Robert (gurdonark) wrote,
Robert
gurdonark

new media (ants on wheels)

I was browsing Andre Malraux's Museum without Walls last night when I ran across his point that the experience of the public art museum is a fairly novel one, extending back only some 200 years or so.

I did a bit of quick and not particularly authoritative research to discover that the first United States art museum open to the public was the Wadsworth Atheneum in Hartford, which opened in 1842 (as with many such things, a museum in Pennsylvania also claims the title, with a slightly different chronology). The first public art museum west of the Mississippi dates from 1881 (Washington University in St. Louis).

The first public library in this country only dates from 1848. My favorite statistic is that the first bookmobile west of the Mississippi, in Richmond, California, dates from 1947. I will explain in a subsequent post someday my theory that the bookmobile cured disease, inspired spontaneous eruptions of grace, and probably won the Cold War. Yet another post will no doubt cover my theory of a "chessmobile", a travelling chess tournament on wheels, or my idea of the "Ant Mobile" and the "Protozoan Mobile", travelling museums appealing to inquiring minds that want to know.

Today I have been reading up on netlabels and archive.org, which strike me as a way out of the woods in so many ways.



The system of music distribution in this country causes much consternation and
weeping and wailing and gnashing of teeth, although, sadly, much of the music produced by the corporate labels does not have a pleasing sound of outer darkness about it.

I'm going to refrain, if you'll pardon me, from railing about reality television,
the works of Ms. Ashlee Simpson, and the sad misfortunes of the entrepreneurial Olson twins. I'll drop here a brief aside that if kids want to listen to someone peppy though retreaded, that's fine with me. I don't see my goal in life to knock other people's music merely because it is not mine. I tend to knock it sometimes for a good laugh, or by way of inevitable critical comparison, but that's more a matter of taste than societal indictment.

I do think, though, that the way in which the music industry promotes artists is geared entirely to one vision of how to make money from their product. In contrast to some folks, I do not see the goal of making money as inherently wrong or sinful, so long as one is doing so by having Lindsey Lohan sing to teenagers as opposed to, say, dumping toxic sludge into childrens' lunch boxes (did I mention, though, how much I like and miss eating Twinkies?). If folks want to start companies that convince us to listen to kids singing light pop, so be it.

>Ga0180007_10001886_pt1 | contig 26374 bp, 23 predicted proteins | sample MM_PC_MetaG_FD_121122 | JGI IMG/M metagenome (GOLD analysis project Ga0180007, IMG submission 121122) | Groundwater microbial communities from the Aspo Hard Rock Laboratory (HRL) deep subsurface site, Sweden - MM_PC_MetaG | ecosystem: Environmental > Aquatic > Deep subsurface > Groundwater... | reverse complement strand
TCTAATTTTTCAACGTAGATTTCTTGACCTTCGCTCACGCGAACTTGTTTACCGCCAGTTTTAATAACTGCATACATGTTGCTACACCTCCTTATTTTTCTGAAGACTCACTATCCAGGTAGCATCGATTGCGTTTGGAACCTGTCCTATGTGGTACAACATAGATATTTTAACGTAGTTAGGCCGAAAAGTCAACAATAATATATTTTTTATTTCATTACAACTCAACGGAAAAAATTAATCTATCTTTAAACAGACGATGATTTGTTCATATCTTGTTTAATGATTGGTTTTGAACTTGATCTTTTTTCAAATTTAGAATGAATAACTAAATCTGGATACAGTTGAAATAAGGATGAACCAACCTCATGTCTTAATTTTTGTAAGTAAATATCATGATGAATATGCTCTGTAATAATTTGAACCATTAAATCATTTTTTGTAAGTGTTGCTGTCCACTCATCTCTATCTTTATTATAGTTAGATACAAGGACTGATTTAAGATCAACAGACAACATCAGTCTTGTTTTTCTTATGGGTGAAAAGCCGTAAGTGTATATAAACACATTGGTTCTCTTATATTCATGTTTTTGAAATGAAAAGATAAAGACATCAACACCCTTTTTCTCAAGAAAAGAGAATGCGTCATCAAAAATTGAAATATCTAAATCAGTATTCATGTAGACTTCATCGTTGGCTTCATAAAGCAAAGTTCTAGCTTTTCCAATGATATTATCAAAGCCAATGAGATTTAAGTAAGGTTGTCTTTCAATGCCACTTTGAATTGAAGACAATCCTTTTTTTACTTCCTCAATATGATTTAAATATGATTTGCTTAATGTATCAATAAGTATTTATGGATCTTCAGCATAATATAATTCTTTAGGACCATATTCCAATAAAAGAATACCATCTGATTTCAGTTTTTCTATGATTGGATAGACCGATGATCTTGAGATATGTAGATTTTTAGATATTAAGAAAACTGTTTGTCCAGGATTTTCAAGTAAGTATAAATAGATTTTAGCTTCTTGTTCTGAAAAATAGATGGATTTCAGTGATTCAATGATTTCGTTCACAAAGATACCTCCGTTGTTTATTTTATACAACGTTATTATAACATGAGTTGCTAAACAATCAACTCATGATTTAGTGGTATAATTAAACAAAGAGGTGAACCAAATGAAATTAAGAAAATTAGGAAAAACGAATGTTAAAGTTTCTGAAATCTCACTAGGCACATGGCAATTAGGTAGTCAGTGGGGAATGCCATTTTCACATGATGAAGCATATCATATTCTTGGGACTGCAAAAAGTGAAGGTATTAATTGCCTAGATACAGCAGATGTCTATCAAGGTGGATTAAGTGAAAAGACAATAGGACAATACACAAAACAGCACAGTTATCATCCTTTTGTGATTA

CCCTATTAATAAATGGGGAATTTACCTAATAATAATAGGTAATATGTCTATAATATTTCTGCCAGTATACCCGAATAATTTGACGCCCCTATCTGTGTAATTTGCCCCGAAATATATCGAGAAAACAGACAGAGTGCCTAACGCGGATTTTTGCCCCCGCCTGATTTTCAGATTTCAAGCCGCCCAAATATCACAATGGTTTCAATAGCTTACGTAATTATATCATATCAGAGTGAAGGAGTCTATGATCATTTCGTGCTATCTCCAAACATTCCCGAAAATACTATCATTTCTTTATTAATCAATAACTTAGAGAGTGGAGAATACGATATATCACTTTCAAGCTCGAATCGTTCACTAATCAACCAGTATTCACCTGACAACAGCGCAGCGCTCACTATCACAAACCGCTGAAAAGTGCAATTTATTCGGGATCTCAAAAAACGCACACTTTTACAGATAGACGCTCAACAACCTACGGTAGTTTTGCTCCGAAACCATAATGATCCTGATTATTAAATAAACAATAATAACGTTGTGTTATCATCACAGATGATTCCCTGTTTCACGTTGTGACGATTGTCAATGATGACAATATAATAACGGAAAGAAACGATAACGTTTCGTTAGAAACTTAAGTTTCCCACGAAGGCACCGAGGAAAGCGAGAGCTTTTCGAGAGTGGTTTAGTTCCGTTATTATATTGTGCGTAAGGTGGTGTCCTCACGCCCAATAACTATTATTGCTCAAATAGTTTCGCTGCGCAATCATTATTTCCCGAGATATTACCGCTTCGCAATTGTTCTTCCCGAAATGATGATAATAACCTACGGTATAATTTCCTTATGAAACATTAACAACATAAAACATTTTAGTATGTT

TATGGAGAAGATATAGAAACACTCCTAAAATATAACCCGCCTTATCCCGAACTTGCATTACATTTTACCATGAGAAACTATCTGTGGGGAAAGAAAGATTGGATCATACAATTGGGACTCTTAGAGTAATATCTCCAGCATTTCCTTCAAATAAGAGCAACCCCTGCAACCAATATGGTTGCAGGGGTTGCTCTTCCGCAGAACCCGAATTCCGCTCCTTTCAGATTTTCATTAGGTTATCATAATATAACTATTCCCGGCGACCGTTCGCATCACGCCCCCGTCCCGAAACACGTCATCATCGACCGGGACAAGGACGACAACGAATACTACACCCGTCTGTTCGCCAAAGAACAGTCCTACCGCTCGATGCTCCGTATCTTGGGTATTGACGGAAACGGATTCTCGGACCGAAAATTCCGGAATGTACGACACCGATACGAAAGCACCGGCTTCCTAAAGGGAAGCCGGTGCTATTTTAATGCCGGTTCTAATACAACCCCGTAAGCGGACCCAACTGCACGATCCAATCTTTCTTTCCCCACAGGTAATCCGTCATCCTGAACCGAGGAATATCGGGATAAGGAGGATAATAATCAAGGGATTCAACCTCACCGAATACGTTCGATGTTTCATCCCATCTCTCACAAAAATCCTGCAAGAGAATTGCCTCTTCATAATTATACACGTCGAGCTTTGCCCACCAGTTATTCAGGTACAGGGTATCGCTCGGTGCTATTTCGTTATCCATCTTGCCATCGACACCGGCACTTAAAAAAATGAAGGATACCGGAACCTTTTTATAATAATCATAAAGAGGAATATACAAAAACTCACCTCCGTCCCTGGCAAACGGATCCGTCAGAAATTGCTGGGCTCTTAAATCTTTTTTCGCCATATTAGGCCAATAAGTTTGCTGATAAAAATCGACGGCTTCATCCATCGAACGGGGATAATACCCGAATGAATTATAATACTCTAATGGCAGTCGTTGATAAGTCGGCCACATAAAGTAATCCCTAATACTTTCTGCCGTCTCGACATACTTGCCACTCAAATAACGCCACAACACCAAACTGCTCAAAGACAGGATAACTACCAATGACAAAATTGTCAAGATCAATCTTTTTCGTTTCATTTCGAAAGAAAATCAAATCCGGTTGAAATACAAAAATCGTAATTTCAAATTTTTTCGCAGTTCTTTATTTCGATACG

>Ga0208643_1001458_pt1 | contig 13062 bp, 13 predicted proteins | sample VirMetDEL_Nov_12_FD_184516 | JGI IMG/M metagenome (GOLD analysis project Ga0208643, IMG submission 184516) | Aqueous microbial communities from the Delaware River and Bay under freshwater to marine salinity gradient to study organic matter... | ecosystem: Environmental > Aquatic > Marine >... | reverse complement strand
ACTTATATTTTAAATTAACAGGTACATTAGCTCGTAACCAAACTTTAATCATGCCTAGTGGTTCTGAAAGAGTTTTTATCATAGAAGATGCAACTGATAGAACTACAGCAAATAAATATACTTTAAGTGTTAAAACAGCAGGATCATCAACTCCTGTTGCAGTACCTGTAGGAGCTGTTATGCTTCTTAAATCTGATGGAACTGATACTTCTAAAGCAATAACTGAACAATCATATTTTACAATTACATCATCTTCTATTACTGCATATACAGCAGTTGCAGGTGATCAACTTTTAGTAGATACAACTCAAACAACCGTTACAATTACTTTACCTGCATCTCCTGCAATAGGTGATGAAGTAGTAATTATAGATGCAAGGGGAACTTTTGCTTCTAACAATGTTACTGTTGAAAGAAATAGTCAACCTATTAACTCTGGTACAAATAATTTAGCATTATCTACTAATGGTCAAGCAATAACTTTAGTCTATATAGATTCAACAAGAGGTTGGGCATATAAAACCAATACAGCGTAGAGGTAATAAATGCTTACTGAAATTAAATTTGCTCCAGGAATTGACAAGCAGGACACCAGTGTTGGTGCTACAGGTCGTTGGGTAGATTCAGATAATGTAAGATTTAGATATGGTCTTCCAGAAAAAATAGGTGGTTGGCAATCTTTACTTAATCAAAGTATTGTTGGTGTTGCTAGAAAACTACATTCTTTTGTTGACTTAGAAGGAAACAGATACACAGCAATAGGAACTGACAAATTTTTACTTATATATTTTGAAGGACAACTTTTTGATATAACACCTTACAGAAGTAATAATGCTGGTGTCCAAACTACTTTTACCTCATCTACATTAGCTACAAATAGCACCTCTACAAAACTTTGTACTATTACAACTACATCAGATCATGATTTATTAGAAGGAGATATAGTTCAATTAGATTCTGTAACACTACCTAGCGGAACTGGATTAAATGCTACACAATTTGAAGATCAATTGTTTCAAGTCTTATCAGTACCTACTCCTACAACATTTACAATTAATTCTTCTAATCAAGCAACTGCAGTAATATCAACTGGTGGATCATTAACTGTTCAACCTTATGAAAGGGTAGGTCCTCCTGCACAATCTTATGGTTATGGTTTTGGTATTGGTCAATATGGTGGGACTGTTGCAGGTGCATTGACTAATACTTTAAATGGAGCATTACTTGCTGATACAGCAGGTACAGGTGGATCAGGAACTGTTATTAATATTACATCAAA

The dilemma for the recording artist is that there is very little in the way of a "mid list" anymore. The cost of production and promotion of a CD, along with relevant add-ons such as videos and tour expenses, usually swamp with expense recoupments the royalties earned from a particular mildly successful release, and always swamp the royalties of a relatively unsuccessful release.

This is a function of the way in which music contracts are structured, and have always been structured. For all but the most clout-filled artists, each album is a little business investment assumed by the artist, funded by the record company, which also brings to the table an effective national distribution machinery and
a rather high overhead to access and use it. The advent of the CD actually prejudiced the artist a bit, even as the price of the CD (in my opinion, too high a price for optimum sales) remained too high.

The result is that for "mid list" and below recording artists, the recording release offers exposure and perhaps a bit of tour advance, but any real income results from merchandising rights and concert appearances. Thus, the record label becomes a financing tool rather than the folks who let the narrator in "Rosalita" get married.

It's interesting to contrast this with the film situation. Motion picture producers who license to distributors also must "recoup" expenses and advances before receiving any royalties from films. The negotiation of the advance in independent films gets to be quite important, because of the simple film business saying "what you get up front is what you get". Artists, by contrast, tend to get paid a fee for the picture, with some promise, if they have sufficient clout, of some percentage in certain successful scenarios (sometimes these profit-sharing opportunities are so weighed down with caveats that the term "monkey points" has been evolved to describe them, as only a monkey would believe he or she is ever getting any money, and the recoupment clauses permit the studio to "monkey around" with the profits).
Thus, while a rock band is usually the unit of risk in a CD release, the
actor usually is instead paid a fee, and a "money person" takes the risk.

Small CD labels work differently, across a spectrum of choices. Some offer fairly liberal "percentage of gross sales" deals. Some use liberalized versions of the traditonal model. The successful ones figure out how to niche market, as they lack the capitalization to get into Wal Mart and Best Buy as the large labels can.
The unsuccessful ones mean well, and probably their insiders all make great dates for four hour coffee shop chats about music over pancakes, or, for those involved in long-term relationships, great "guess what happened at work today" conversationalists.

In this milieu, internet file-sharing technology has caused some to merely appropriate large-label releases by way of convenience or protest. Although I know this is a common practice, it is not a practice I support. Copyright laws, even when wielded by large corporations, are fundamental property protections. I would like to see copyrights expire after a few decades, rather than being continually extended as our Congress lately has done. But I do not support the Napster/Kazaa forms of protest.

Instead, I want to see the replacement of the current recording labels with
netlabels, net releases, and materials easily available on the net because the artist has made them available for reduced pricing or free. The theory of these releases is two fold. One, the artist needs exposure most of all to be able to sell out concerts and merchandise products. Second, the only way for those who do not put out songs which "fit the groove" to appear is to release via the net.